Parallel construct in a hybrid openMP/MPI setting
The MATLAB implementation of parallelism through the parallel computing toolbox provides great easeofuse, wherein two commands only are required to allocate and launch parallel jobs. Also, it saves the user the burden of finding out whether the jobs are run on shared or nonshared systems. VFFVA provides the user with a similar level of flexibility as it supports both types of systems while guaranteeing the same numerical results as FVA in double precision (Figure S1). Besides, it allows accessing advanced features of OpenMP and MPI such as dynamic load balancing. The algorithm starts first by assigning chunks of iterations to every CPU (Fig. 1), where a userdefined number of threads simultaneously process the iterations. In the end, the CPUs synchronize and pass the result vector to the main core to reduce them to the final vector.
The main contributions of VFFVA are the complete use of C, which impacted mainly the computing time of small models (n<3000), and the dynamic load balancing that was the main speedup factor for larger models.
Impact on computing small models
VFFVA and FFVA were run five times on small models, i.e., Ecoli_core, EcoliK12, and P_putida. VFFVA had at least 20fold speedup on the average of the five runs (Table 2). The main contributing factor was the use of C over MATLAB in all steps of the analysis. In particular, the loading time of MATLAB Java machine and the assignment of workers through parpool was much greater than the analysis time itself.
The result highlighted the power of C in gaining computing speed, through managing the different lowlevel aspects of memory allocation and variable declaration.
In the analysis of large models, where MATLAB loading time becomes less significant, dynamic load balancing becomes the main driving factor of run time decrease.
Impact on computing large models
The speedup gained on computing large models (Recon2 and E_Matrix) reached three folds with VFFVA (Fig. 2) at 32 threads with Recon 2 (35.17s vs 10.3s) and E_Matrix (44s vs 14.7s) for the loading and analysis time. In fact, with dynamic load balancing, VFFVA allowed to update the assigned chunks of iterations to every worker dynamically, which guarantees an equal distribution of the load. In this case, the workers that get fastsolving LPs, will get a larger number of iterations assigned. Conversely, the workers that get illconditioned LPs, e.g., having an S matrix with a large condition number, require more time to solve them and will get fewer LPs in total. Finally, all the workers synchronize at the same time to reduce the results. Particularly, the speedup achieved with VFFVA increased with the size of the models and the number of threads (Fig. 2E_Matrix). Finally, the different load balancing strategies (static, guided, and dynamic) were compared further with two of the largest models (Whole Body Model (WBM) and E_{c}_Matrix).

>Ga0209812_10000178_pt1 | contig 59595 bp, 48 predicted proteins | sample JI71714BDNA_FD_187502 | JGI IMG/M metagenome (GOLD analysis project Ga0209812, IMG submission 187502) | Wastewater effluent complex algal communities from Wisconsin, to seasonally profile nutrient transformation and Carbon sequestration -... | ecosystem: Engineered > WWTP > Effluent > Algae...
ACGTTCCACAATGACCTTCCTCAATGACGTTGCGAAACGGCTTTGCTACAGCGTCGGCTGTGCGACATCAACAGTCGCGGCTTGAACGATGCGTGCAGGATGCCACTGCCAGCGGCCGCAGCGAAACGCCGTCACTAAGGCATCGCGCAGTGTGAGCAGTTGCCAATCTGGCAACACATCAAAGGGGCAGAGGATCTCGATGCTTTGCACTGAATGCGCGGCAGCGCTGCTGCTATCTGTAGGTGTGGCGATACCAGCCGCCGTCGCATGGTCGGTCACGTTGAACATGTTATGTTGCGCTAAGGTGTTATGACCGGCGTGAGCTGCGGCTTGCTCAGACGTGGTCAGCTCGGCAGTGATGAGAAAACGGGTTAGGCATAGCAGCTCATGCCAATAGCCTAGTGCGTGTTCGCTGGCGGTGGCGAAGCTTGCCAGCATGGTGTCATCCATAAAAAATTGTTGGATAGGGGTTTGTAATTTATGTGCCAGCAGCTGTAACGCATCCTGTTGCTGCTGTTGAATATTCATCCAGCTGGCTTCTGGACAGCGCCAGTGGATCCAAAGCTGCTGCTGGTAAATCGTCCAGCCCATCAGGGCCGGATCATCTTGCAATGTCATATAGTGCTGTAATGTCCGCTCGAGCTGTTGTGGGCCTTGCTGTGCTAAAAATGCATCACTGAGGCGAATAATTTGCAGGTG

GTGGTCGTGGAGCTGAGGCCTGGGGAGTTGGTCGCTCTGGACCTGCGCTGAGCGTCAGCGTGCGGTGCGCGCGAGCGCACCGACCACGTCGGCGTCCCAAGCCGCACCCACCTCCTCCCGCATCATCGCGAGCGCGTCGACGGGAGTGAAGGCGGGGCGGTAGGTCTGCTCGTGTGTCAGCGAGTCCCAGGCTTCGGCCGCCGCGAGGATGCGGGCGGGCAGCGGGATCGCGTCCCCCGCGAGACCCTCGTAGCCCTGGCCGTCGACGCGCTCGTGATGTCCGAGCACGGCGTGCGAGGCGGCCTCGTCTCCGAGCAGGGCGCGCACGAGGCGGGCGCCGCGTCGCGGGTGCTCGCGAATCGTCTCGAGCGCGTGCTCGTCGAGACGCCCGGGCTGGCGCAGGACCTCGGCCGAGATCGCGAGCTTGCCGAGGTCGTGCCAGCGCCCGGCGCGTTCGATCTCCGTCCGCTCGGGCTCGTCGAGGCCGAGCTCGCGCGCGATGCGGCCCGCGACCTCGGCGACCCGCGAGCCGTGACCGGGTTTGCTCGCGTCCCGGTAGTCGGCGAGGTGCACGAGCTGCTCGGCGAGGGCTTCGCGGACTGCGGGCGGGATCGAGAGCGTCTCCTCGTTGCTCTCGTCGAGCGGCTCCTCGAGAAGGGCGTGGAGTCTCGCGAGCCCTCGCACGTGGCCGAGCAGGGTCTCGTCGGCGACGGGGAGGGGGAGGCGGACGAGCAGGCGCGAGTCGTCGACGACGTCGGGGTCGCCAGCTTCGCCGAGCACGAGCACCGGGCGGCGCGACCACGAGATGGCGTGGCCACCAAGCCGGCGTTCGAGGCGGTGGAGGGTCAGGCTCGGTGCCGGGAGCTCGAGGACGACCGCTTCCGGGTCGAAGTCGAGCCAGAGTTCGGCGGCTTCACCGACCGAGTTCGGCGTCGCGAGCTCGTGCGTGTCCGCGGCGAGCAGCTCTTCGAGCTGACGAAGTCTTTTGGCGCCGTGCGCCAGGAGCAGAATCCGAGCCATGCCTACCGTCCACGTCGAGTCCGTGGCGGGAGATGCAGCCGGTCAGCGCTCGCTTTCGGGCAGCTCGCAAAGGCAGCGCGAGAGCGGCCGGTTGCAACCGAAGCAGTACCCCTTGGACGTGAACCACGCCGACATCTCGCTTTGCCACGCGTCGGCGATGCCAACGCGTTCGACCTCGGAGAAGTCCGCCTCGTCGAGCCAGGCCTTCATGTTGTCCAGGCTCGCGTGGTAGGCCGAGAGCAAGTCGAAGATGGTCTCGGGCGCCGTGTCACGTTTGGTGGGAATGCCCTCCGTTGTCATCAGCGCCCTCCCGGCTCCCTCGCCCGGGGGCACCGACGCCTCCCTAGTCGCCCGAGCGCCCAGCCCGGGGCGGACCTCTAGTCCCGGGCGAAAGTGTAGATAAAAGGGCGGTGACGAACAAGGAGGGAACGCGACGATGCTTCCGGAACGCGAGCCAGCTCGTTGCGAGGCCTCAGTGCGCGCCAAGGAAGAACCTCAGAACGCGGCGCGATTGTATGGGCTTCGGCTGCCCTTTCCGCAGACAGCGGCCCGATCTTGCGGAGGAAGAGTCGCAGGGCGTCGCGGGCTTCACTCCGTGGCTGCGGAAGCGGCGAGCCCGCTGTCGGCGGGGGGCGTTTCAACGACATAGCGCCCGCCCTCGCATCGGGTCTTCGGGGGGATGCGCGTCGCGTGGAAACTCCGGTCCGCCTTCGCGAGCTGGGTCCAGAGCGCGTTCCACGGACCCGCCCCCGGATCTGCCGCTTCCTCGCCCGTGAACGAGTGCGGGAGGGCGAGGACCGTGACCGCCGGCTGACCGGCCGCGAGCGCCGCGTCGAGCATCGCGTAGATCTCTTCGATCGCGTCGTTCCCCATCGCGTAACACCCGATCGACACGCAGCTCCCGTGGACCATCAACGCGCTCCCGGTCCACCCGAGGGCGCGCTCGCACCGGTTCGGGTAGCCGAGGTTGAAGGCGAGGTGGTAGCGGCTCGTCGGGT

Load management
Load management describes the different approaches to assign iterations to the workers. It can be static, where an even number of iterations is assigned to each worker. Guided schedule refers to dividing the iterations in chunks of size 2n/workers initially, with n equal to the number of reactions in the model, and q/workers afterward, with q equal to the remaining reactions after the initial assignment. The main difference with static balancing was the dynamic assignment of chunks, in a way that fast workers can process more iteration blocks. Finally, the is very similar to guided except that chunk size is given by the user, which allows greater flexibility. In the following section, the load balancing strategies of E_{c}_Matrix which is an ME coupled model and WBM were compared for the time required to load and perform the analysis.
Static schedule
Using static schedule, VFFVA assigned an equal number of iterations to every worker. With 16 threads, the number of iterations per worker equaled 1715 and 1716 (Fig. 3c). Expectedly, the run time varied widely between workers (Fig. 3b) and resulted in a final time of 393s.
Guided schedule
With guided schedule (Fig. 3a), the highest speedup (2.9) was achieved with 16 threads (Fig. 3b). The iterations processed varied between 719 and 2581 and the run time per worker was quite comparable with a final run time equal to 281s.
Dynamic schedule
Using dynamic load balancing with a chunk size of 50 resulted in similar performance to the guided schedule. The final run time equaled 197s, while FFVA took 581s. An optimal chunk size has to be small enough to ensure a frequent update on the workers’ load, and big enough to take advantage of the solution basis reuse in every worker. At a chunk size of one, i.e., each worker is assigned one iteration at a time, the final solution time equaled 272s. In fact, for a small chunk size, the worker is updated often with new pieces of iterations, loses the stored solution basis of the previous problem, and has to solve the LP from scratch which slows the overall process.
Similarly, the computation of the solution space for WBM Homo sapiens metabolic model [2] (Fig. 4a) had a twofold speedup with 16 threads using a chunk size of 50 (806 mn) compared to FFVA (1611mn). The run times with guided schedule (905mn) and dynamic schedule with chunk size 100 (850mn) and chunk size 500 (851mn) were less efficient due to the slower update rate leading to a variable analysis time per worker (Fig. 4b,c,d). VFFVA on eight threads (1323mn with chunk size 50) proved comparable to FFVA (1214mn) and distributedFBA (1182mn) on 16 threads, thereby saving computational resources and time.
Impact on memory usage
In MATLAB, the execution of j parallel jobs implies launching j instances of MATLAB. On average, one instance needs 2 GB. In a parallel setting, the memory requirements are at a minimum 2j GB, which can limit the execution of highly parallel jobs. In the Juliabased distributedFBA, the overall memory requirement exceeded 15 GB at 32 cores. VFFVA requires only the memory necessary to load j instances of the input model, which corresponds to the MPI processes as the OpenMP threads save additional memory through sharing one instance of the model. The differences between the FFVA and VFFVA get more pronounced as the number of threads increases (Fig. 5), i.e., 13.5fold using eight threads, 14.2fold using 16 threads, and 14.7fold using 32 threads.